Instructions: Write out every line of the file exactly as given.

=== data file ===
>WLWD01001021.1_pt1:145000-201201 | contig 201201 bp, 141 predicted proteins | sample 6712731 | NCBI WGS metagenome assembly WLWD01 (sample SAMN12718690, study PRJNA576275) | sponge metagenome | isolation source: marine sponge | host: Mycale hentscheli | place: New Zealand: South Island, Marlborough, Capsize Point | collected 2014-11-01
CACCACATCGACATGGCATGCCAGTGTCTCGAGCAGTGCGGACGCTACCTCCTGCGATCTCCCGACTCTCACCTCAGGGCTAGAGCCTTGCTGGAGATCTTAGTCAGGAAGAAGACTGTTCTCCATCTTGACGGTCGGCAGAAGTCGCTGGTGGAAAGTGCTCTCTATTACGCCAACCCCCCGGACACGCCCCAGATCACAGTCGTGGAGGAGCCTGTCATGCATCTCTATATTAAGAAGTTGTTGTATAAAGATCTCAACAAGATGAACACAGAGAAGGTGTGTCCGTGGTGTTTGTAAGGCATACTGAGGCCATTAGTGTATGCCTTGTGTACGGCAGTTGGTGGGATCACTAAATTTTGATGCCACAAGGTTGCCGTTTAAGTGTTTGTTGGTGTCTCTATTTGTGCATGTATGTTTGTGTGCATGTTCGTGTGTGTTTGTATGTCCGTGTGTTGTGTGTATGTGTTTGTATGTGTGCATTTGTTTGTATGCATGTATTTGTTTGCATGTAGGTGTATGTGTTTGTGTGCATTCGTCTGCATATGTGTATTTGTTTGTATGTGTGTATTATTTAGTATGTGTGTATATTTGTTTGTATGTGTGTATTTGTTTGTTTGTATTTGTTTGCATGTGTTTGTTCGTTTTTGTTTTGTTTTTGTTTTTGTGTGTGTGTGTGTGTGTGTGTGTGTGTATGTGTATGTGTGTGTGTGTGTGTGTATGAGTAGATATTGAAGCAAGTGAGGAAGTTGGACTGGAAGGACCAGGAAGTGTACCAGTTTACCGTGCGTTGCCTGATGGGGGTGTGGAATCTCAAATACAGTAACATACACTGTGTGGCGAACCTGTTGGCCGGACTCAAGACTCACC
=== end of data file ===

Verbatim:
>WLWD01001021.1_pt1:145000-201201 | contig 201201 bp, 141 predicted proteins | sample 6712731 | NCBI WGS metagenome assembly WLWD01 (sample SAMN12718690, study PRJNA576275) | sponge metagenome | isolation source: marine sponge | host: Mycale hentscheli | place: New Zealand: South Island, Marlborough, Capsize Point | collected 2014-11-01
CACCACATCGACATGGCATGCCAGTGTCTCGAGCAGTGCGGACGCTACCTCCTGCGATCTCCCGACTCTCACCTCAGGGCTAGAGCCTTGCTGGAGATCTTAGTCAGGAAGAAGACTGTTCTCCATCTTGACGGTCGGCAGAAGTCGCTGGTGGAAAGTGCTCTCTATTACGCCAACCCCCCGGACACGCCCCAGATCACAGTCGTGGAGGAGCCTGTCATGCATCTCTATATTAAGAAGTTGTTGTATAAAGATCTCAACAAGATGAACACAGAGAAGGTGTGTCCGTGGTGTTTGTAAGGCATACTGAGGCCATTAGTGTATGCCTTGTGTACGGCAGTTGGTGGGATCACTAAATTTTGATGCCACAAGGTTGCCGTTTAAGTGTTTGTTGGTGTCTCTATTTGTGCATGTATGTTTGTGTGCATGTTCGTGTGTGTTTGTATGTCCGTGTGTTGTGTGTATGTGTTTGTATGTGTGCATTTGTTTGTATGCATGTATTTGTTTGCATGTAGGTGTATGTGTTTGTGTGCATTCGTCTGCATATGTGTATTTGTTTGTATGTGTGTATTATTTAGTATGTGTGTATATTTGTTTGTATGTGTGTATTTGTTTGTTTGTATTTGTTTGCATGTGTTTGTTCGTTTTTGTTTTGTTTTTGTTTTTGTGTGTGTGTGTGTGTGTGTGTGTGTGTATGTGTATGTGTGTGTGTGTGTGTGTATGAGTAGATATTGAAGCAAGTGAGGAAGTTGGACTGGAAGGACCAGGAAGTGTACCAGTTTACCGTGCGTTGCCTGATGGGGGTGTGGAATCTCAAATACAGTAACATACACTGTGTGGCGAACCTGTTGGCCGGACTCAAGACTCACC